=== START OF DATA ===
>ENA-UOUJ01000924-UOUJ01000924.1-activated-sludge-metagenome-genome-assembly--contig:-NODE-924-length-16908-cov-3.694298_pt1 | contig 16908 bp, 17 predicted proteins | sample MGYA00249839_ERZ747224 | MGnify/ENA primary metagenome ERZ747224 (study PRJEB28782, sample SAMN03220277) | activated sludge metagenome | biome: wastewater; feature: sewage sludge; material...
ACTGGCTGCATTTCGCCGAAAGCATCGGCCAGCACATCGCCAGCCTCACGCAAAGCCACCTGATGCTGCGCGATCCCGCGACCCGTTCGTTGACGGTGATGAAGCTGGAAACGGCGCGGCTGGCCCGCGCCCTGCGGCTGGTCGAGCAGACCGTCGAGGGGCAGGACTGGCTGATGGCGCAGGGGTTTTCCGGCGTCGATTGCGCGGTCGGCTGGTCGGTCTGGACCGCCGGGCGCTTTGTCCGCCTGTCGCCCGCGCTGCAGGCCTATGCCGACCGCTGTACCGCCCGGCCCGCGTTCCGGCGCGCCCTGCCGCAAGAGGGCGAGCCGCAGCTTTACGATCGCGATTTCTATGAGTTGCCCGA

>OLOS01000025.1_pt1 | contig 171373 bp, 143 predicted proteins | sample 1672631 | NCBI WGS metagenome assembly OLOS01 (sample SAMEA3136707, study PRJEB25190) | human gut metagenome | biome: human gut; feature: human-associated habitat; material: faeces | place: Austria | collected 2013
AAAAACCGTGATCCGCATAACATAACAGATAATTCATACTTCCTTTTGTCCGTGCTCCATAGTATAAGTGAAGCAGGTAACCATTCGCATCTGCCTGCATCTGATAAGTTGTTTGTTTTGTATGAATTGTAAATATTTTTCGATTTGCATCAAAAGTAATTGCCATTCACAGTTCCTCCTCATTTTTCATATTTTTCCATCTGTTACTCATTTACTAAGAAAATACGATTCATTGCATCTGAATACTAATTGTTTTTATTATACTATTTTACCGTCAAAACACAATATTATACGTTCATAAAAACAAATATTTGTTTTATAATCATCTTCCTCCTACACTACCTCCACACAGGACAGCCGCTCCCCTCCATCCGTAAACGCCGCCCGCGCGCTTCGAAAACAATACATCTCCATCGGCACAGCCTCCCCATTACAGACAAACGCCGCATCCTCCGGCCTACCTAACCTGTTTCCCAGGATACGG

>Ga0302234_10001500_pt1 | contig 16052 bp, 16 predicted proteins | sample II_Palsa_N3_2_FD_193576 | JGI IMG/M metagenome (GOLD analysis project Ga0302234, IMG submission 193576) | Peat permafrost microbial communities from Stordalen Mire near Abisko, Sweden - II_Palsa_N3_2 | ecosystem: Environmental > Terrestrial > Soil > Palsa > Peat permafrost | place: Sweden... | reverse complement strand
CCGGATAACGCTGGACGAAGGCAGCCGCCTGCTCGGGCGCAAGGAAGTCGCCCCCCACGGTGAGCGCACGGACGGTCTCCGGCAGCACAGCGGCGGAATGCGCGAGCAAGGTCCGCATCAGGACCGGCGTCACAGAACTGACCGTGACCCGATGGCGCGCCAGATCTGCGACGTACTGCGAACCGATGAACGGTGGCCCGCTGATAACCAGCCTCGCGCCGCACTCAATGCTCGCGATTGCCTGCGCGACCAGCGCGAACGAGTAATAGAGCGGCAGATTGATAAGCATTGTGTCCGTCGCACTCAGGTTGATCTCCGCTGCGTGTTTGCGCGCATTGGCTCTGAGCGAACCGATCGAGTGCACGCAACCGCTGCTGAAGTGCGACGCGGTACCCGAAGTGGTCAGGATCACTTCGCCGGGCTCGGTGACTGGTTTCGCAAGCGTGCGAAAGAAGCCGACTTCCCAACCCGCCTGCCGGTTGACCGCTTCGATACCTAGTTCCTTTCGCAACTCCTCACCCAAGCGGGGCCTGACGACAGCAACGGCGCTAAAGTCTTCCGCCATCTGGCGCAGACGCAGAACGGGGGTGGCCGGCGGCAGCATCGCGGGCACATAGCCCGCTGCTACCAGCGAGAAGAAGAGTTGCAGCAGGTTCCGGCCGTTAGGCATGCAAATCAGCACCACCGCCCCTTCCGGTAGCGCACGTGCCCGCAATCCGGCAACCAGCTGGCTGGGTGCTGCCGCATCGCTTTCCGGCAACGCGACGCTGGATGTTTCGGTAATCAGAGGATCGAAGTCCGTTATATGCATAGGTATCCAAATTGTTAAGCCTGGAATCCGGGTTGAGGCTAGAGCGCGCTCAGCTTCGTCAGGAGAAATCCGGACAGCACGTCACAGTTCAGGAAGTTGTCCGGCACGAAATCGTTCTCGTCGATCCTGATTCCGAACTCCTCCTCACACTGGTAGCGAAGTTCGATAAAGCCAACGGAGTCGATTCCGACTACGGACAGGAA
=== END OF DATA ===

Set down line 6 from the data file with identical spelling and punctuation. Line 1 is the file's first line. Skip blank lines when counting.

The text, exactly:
CCGGATAACGCTGGACGAAGGCAGCCGCCTGCTCGGGCGCAAGGAAGTCGCCCCCCACGGTGAGCGCACGGACGGTCTCCGGCAGCACAGCGGCGGAATGCGCGAGCAAGGTCCGCATCAGGACCGGCGTCACAGAACTGACCGTGACCCGATGGCGCGCCAGATCTGCGACGTACTGCGAACCGATGAACGGTGGCCCGCTGATAACCAGCCTCGCGCCGCACTCAATGCTCGCGATTGCCTGCGCGACCAGCGCGAACGAGTAATAGAGCGGCAGATTGATAAGCATTGTGTCCGTCGCACTCAGGTTGATCTCCGCTGCGTGTTTGCGCGCATTGGCTCTGAGCGAACCGATCGAGTGCACGCAACCGCTGCTGAAGTGCGACGCGGTACCCGAAGTGGTCAGGATCACTTCGCCGGGCTCGGTGACTGGTTTCGCAAGCGTGCGAAAGAAGCCGACTTCCCAACCCGCCTGCCGGTTGACCGCTTCGATACCTAGTTCCTTTCGCAACTCCTCACCCAAGCGGGGCCTGACGACAGCAACGGCGCTAAAGTCTTCCGCCATCTGGCGCAGACGCAGAACGGGGGTGGCCGGCGGCAGCATCGCGGGCACATAGCCCGCTGCTACCAGCGAGAAGAAGAGTTGCAGCAGGTTCCGGCCGTTAGGCATGCAAATCAGCACCACCGCCCCTTCCGGTAGCGCACGTGCCCGCAATCCGGCAACCAGCTGGCTGGGTGCTGCCGCATCGCTTTCCGGCAACGCGACGCTGGATGTTTCGGTAATCAGAGGATCGAAGTCCGTTATATGCATAGGTATCCAAATTGTTAAGCCTGGAATCCGGGTTGAGGCTAGAGCGCGCTCAGCTTCGTCAGGAGAAATCCGGACAGCACGTCACAGTTCAGGAAGTTGTCCGGCACGAAATCGTTCTCGTCGATCCTGATTCCGAACTCCTCCTCACACTGGTAGCGAAGTTCGATAAAGCCAACGGAGTCGATTCCGACTACGGACAGGAA